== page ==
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Dance review: Faye Driscoll entices with 'You're Me' at UCLA

April 27, 2012|By Laura Bleiberg
  • Faye Driscoll and Jesse Zaritt in "You're Me".
Faye Driscoll and Jesse Zaritt in "You're Me". (Lilian Wu )

Journeying through life is a messy business.  Finding one’s authentic place is even messier, if not downright impossible.

Life’s disorderliness was both a theatrical device and a philosophical theme for New York-based choreographer Faye Driscoll in her latest dance-theater piece, “You’re Me.” Driscoll, who grew up in Venice, and Jesse Zaritt, her collaborator and fellow performer, were presented Thursday and Friday by UCLA’s Department of World Arts and Culture/Dance.

Scarves, wigs, hats, glasses, yarn, spray paint, feathers and fruit – grapes, apples and especially oranges – were defining elements for Driscoll and Zaritt in the 80-minute duet. When the audience entered the Glorya Kaufman Dance Theater, they were stationed already as living statues, elevated on tables and swathed in accouterments.

A pedestal is a safe place to be, but very little living happens up there. So down they came, temporarily stripped off the props and began crafting individual identities and their joint relationship. Driscoll thrives on a pendulum of extremes and anarchy.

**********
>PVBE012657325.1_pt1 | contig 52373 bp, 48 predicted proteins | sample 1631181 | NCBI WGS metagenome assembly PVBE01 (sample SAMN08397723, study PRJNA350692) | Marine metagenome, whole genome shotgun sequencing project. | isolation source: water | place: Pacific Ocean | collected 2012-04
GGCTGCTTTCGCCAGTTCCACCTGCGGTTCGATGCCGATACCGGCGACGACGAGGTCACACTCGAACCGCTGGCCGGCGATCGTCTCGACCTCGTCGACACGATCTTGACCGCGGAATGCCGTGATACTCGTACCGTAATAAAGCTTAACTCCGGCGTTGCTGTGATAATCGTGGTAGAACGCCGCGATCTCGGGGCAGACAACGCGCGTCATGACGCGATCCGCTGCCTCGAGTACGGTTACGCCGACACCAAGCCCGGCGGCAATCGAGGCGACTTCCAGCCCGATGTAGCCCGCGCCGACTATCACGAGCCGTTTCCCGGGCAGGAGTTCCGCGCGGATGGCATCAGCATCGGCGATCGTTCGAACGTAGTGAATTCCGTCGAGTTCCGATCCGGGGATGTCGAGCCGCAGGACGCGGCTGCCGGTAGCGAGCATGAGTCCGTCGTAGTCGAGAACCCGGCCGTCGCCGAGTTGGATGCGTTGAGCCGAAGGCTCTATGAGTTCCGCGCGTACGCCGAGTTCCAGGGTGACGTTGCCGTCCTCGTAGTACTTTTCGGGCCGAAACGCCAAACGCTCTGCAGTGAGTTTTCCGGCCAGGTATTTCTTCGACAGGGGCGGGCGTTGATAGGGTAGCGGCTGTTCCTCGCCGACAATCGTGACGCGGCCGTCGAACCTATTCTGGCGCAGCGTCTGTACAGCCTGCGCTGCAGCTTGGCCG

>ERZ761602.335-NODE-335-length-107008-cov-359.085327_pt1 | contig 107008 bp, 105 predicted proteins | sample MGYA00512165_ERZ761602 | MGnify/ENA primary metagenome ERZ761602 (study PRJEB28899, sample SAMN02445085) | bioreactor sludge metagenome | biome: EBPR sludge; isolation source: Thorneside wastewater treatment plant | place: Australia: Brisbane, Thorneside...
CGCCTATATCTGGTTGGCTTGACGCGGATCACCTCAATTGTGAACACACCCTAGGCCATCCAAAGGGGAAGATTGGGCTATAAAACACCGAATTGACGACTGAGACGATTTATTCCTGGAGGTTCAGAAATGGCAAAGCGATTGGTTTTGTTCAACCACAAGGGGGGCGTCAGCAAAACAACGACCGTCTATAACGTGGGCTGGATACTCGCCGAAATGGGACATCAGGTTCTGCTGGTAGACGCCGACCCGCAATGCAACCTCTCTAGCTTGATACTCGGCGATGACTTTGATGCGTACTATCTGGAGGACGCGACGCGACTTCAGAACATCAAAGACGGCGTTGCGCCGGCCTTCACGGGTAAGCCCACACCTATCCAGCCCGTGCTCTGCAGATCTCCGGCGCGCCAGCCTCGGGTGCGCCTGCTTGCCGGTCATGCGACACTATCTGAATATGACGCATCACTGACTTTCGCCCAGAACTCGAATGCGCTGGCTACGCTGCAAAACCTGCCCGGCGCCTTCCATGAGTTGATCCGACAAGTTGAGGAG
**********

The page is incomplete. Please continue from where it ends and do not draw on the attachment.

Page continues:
“You’re Me” was laid out in two big sections. The first consisted of bare movements executed in stop-and-start phases, performed in silence. During the freeze-frame poses, the duo stared with neutral faces directly at the audience, as if to say, “Do we look familiar?” 

In the second part, the pace accelerated and the performers used props to create gender portraits -- and chaos. He fed her diamonds; she dropped grapes in his mouth. He used oranges as shoulder pads; she put them into a pink bra. They spray-painted dividing lines on each other’s bodies. In the final tableaux, Driscoll, by then  exhausted and sweaty, was still frantically trying on garments, seeking our approval.

The horseplay was over-the-top fun. But it was Driscoll’s awkward and exaggerated dancing style that was original and enticing. With bobbed hair, innocent face and ungainly manner, Driscoll recalled the cute, sitcom sidekick rather than a trained dancer and cutting-edge choreographer. Zaritt, on the other hand, could not mask his buff, virtuoso presence. He withstood and participated in all humiliating treatment with elegant bravura.

The work’s final 15 minutes, however, was problematic. Driscoll has a shrieking breakdown, followed by an onstage break, sharing an orange with Zaritt. Whoosh – all that carefully orchestrated momentum was sucked away. The spell was broken for this viewer. It was an unfortunate turn. But at least the striking memories of what happened before still remained.


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